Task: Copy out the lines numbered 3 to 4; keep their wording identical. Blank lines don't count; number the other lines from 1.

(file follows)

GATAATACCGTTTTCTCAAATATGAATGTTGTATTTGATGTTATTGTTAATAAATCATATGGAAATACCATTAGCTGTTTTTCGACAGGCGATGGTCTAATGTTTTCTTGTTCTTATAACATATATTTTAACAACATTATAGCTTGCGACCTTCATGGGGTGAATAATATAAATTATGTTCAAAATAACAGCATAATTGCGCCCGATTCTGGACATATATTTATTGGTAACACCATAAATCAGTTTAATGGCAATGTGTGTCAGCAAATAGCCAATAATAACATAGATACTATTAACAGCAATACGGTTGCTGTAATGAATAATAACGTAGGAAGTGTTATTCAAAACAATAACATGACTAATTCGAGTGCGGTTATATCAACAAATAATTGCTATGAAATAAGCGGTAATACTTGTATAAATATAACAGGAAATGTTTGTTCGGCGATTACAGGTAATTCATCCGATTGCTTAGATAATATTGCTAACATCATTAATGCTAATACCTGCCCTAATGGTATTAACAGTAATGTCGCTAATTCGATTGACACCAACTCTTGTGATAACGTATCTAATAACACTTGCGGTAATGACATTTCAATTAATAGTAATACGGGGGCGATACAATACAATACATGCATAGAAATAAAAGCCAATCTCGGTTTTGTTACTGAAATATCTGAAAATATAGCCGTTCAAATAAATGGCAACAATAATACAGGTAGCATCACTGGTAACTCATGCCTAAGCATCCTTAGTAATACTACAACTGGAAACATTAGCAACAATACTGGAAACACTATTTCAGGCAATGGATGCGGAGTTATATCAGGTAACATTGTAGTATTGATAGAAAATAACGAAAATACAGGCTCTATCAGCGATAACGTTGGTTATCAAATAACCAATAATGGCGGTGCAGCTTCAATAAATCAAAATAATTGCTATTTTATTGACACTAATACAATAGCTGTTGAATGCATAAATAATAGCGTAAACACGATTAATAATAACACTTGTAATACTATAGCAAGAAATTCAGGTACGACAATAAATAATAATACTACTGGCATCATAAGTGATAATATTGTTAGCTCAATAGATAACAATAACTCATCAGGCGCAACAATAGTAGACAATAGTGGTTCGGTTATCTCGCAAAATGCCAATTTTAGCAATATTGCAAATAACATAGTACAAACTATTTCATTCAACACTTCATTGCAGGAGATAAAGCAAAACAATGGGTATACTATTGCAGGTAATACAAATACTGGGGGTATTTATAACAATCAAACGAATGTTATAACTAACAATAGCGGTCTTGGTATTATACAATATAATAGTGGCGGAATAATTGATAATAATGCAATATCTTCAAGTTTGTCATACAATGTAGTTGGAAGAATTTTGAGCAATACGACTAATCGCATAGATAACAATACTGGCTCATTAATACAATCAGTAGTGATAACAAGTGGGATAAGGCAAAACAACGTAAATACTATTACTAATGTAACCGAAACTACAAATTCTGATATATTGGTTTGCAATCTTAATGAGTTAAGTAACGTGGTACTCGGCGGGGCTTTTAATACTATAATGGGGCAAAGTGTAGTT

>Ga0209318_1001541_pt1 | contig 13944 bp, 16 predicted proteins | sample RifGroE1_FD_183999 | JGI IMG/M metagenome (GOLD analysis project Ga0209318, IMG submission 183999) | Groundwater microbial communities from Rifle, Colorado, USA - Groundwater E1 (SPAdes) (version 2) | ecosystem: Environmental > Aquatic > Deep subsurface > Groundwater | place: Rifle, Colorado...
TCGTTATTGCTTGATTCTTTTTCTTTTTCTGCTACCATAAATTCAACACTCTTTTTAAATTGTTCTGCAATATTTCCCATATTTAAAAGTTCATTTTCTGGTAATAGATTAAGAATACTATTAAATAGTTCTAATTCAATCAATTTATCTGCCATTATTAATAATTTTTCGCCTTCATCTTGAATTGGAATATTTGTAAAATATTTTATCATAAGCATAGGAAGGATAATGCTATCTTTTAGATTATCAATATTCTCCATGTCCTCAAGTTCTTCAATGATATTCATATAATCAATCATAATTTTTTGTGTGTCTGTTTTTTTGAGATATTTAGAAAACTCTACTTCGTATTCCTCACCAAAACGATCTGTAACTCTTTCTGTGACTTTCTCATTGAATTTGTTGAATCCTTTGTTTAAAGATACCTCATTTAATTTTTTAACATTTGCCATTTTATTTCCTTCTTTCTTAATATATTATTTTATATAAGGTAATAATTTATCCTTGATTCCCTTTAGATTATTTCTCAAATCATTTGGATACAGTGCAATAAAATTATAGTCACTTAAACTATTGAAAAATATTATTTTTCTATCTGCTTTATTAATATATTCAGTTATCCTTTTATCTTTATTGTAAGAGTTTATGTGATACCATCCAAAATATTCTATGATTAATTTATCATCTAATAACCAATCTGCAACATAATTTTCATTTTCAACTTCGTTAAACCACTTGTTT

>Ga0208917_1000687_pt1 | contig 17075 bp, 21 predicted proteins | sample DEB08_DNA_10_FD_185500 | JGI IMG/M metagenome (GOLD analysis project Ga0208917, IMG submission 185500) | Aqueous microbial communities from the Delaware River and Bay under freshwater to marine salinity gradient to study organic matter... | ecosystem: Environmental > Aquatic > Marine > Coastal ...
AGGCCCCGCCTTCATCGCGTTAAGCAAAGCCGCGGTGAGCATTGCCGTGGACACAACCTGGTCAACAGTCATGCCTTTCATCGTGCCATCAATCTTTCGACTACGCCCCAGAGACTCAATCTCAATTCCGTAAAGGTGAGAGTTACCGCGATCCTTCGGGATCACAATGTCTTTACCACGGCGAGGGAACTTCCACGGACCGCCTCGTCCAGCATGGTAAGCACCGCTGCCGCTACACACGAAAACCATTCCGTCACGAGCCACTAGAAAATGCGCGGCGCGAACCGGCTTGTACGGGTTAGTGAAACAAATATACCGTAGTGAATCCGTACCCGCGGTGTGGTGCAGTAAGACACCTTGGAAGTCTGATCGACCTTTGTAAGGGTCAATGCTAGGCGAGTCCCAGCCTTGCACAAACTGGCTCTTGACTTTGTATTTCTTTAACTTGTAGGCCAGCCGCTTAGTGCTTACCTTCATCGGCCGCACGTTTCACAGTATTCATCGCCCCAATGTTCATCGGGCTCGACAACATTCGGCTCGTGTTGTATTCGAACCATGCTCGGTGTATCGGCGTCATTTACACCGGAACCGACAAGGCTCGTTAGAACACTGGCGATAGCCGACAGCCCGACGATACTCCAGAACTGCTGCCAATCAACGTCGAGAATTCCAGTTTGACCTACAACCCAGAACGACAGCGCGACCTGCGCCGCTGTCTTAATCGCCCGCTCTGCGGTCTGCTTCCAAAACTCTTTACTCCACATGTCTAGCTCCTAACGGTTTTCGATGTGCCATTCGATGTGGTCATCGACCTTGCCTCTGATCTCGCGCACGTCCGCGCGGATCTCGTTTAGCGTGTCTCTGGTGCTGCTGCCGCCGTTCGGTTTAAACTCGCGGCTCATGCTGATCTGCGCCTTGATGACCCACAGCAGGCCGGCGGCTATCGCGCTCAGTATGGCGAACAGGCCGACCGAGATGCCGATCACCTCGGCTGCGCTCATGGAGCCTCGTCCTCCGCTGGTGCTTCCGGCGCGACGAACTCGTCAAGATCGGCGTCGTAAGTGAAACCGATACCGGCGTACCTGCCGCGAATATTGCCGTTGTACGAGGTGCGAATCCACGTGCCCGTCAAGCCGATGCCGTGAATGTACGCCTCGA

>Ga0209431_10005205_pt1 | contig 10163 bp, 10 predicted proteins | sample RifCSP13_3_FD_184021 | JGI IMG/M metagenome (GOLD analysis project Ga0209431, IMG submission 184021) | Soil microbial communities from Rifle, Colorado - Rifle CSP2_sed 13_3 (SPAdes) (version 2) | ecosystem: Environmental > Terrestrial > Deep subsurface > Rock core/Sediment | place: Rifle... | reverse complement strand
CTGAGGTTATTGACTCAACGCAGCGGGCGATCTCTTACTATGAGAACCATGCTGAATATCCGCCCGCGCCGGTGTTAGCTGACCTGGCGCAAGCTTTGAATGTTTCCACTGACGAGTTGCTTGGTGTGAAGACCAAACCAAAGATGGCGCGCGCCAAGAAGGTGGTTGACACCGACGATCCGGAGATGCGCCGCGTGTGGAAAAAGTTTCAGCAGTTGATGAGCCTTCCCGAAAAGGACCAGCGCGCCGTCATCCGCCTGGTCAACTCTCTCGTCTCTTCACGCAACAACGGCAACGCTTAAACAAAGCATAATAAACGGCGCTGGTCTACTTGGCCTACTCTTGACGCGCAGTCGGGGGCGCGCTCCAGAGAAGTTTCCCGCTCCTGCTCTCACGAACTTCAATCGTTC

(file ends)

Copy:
TCGTTATTGCTTGATTCTTTTTCTTTTTCTGCTACCATAAATTCAACACTCTTTTTAAATTGTTCTGCAATATTTCCCATATTTAAAAGTTCATTTTCTGGTAATAGATTAAGAATACTATTAAATAGTTCTAATTCAATCAATTTATCTGCCATTATTAATAATTTTTCGCCTTCATCTTGAATTGGAATATTTGTAAAATATTTTATCATAAGCATAGGAAGGATAATGCTATCTTTTAGATTATCAATATTCTCCATGTCCTCAAGTTCTTCAATGATATTCATATAATCAATCATAATTTTTTGTGTGTCTGTTTTTTTGAGATATTTAGAAAACTCTACTTCGTATTCCTCACCAAAACGATCTGTAACTCTTTCTGTGACTTTCTCATTGAATTTGTTGAATCCTTTGTTTAAAGATACCTCATTTAATTTTTTAACATTTGCCATTTTATTTCCTTCTTTCTTAATATATTATTTTATATAAGGTAATAATTTATCCTTGATTCCCTTTAGATTATTTCTCAAATCATTTGGATACAGTGCAATAAAATTATAGTCACTTAAACTATTGAAAAATATTATTTTTCTATCTGCTTTATTAATATATTCAGTTATCCTTTTATCTTTATTGTAAGAGTTTATGTGATACCATCCAAAATATTCTATGATTAATTTATCATCTAATAACCAATCTGCAACATAATTTTCATTTTCAACTTCGTTAAACCACTTGTTT

>Ga0208917_1000687_pt1 | contig 17075 bp, 21 predicted proteins | sample DEB08_DNA_10_FD_185500 | JGI IMG/M metagenome (GOLD analysis project Ga0208917, IMG submission 185500) | Aqueous microbial communities from the Delaware River and Bay under freshwater to marine salinity gradient to study organic matter... | ecosystem: Environmental > Aquatic > Marine > Coastal ...